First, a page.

Goats are precious for their meat and milk.
Besides, some people keep goats as pets. Unlike other domesticated animals, goats are easier to keep and maintain.
However, like many animals, goats also get sick and quickly disseminate an infection in the herd.
The good news is that you can easily tell if a goat is sick as they usually separate themselves from the herd.
If you notice that your goat is sick but can’t get up at the same time, this is a severe issue.
Therefore, you should find out right away and visit the veterinarian.
But what could be the problem?
One of the main reasons why your goat won’t get up when sick is dehydration.
A dehydrated goat can die quickly if you don’t attend to it.
Even a slightly dehydrated goat may need your help to survive.
The rumen of a goat has to stay around 70% water for it to work correctly.
So, as you try your best to feed the sick goat with the right food, make sure that the goat is adequately hydrated as well.
Note that goats need at least three gallons of water per day.
If your goat is healthy and grazing lush green grass, you may only need to give it half a gallon per day.
But if the goat is sick and can’t feed on the lush green grass, you will have to give it enough water.
Note that dehydration is not just a hot-weather problem but as well as in cold weather.
You can easily tell if you’re sick goat is suffering from dehydration by observing its urination pattern.
Lack of urination is a sign that you need to hydrate it.
2. Unhealthy Rumen
Aside from dehydration, an unhealthy rumen is another reason why your goat may fail to stand up when sick.
A healthy rumen is essential for a goat to digest roughage properly.
The digestive enzymes in the abomasum and small intestine cannot break down roughage properly unless it has been prepared by rumen microorganisms.
Thus, for a goat to grow well, the rumen must stay healthy.
Some of the things that can affect the goat’s rumen are improper feeding, pathogenic bacterial toxins, and oral antibiotics.
If the goat’s rumen is unhealthy, it will show signs such as feeding less, failing to feed, and inactivity.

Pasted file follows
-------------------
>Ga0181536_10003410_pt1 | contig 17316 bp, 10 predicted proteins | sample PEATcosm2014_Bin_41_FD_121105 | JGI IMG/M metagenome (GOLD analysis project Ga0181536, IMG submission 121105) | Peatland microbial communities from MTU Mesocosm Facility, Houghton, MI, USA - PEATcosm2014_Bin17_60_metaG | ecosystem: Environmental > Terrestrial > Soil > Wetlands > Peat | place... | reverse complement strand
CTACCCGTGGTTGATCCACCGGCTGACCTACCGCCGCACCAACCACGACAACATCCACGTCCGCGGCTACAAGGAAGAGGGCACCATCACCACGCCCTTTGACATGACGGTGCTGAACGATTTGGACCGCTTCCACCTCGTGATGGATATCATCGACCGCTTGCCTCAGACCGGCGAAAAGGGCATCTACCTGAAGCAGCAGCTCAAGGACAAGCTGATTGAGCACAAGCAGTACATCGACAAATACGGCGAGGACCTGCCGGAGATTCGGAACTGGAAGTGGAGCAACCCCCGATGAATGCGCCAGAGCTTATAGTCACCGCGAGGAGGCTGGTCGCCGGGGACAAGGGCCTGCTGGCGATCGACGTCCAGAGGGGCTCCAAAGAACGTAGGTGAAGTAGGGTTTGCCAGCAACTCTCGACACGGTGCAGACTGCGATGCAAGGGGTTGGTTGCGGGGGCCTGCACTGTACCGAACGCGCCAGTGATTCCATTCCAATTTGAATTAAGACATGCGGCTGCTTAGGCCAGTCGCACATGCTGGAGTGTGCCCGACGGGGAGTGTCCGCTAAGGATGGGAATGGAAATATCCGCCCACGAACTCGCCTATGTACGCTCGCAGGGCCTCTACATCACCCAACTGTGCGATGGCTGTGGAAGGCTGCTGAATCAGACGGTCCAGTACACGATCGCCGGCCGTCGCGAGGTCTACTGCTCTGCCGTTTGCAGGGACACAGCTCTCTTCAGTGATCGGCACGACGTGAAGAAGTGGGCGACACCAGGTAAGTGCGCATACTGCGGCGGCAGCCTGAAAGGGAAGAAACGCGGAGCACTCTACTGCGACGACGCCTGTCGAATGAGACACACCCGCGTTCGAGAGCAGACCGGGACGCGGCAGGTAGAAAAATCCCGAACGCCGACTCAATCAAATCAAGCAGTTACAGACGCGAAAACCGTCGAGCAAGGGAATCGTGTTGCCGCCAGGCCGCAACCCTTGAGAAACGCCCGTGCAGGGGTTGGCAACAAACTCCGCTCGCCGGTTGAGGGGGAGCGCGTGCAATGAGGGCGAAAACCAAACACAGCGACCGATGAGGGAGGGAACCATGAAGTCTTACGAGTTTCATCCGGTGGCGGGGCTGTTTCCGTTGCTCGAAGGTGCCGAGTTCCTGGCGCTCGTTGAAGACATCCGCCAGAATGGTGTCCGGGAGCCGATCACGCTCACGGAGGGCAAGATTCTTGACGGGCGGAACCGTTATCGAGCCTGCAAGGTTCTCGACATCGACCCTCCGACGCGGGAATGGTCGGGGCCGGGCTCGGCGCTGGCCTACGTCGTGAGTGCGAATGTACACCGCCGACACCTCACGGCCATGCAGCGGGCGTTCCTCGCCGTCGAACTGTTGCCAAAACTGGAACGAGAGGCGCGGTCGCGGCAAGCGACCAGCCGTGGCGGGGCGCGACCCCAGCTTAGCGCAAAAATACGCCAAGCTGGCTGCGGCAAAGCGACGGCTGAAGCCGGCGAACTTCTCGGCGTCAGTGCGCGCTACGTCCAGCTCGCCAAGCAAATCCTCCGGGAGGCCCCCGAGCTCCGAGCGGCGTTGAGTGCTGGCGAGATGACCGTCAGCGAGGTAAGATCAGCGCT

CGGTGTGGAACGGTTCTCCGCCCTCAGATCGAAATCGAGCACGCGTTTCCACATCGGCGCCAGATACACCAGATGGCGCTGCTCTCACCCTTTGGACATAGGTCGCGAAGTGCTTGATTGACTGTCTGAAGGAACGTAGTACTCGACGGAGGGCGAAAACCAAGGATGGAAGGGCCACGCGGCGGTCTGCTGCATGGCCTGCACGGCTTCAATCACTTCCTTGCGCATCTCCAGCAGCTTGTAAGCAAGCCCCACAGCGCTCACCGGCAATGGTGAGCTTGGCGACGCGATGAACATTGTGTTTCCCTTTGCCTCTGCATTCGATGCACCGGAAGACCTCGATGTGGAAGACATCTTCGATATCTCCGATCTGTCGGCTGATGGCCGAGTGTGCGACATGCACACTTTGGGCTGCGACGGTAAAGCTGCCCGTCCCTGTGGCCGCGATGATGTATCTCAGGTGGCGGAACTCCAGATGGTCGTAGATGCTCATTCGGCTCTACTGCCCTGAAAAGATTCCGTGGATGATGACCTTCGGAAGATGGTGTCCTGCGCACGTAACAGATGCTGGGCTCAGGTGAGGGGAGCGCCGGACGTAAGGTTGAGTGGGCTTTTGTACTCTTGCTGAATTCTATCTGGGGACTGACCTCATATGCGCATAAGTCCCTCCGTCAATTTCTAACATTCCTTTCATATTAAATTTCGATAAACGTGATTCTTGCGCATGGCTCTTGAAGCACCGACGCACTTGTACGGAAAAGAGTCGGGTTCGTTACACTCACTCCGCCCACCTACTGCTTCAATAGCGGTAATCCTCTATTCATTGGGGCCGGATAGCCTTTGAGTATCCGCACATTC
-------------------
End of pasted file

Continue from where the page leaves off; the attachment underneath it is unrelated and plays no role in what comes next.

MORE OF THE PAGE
Besides, a goat’s rumen may be suffering from a disease that’s causing it to feel weak, inactive, and unable to stand.
One such disease is bloat. A normal rumen churns one to four times every minute, and its bacteria produce methane gas endlessly.
Most of this gas is released when the goat belches.
So, when the goat is not able to release built-up gas, bloat occurs.
It’s important to understand that some goat diets such as fresh, green alfalfa will make the gas create tiny bubbles trapped in the rumen fluid.
When this happens, frothy bloat may be produced.
If a goat suffering from bloat is not treated in time, the goat’s rumen will swell, and the goat may kick as it grunts and slobbers.
The goat may also try to get up but then lay back down as it will be unable to stand up.
Your goat dies when treatment does not goes well in this condition.
3. Goat Polio
Also known as polioencephalomalacia, goat polio in goats is usually caused by a thiamine deficiency/sulfur toxicity.
This disease can also affect your got even if it’s already sick.
Some of the signs of goat polio include partial to complete blindness with the head held erect.
This occurs typically in the early stages of this disease.
Besides, early blindness signs lead within hours to a day to inability to stand, loss of body control, and seizures.
A goat arching its back as far as possible is a sign that goat polio advanced.
Nonetheless, these signs are very similar to listeriosis and ketosis.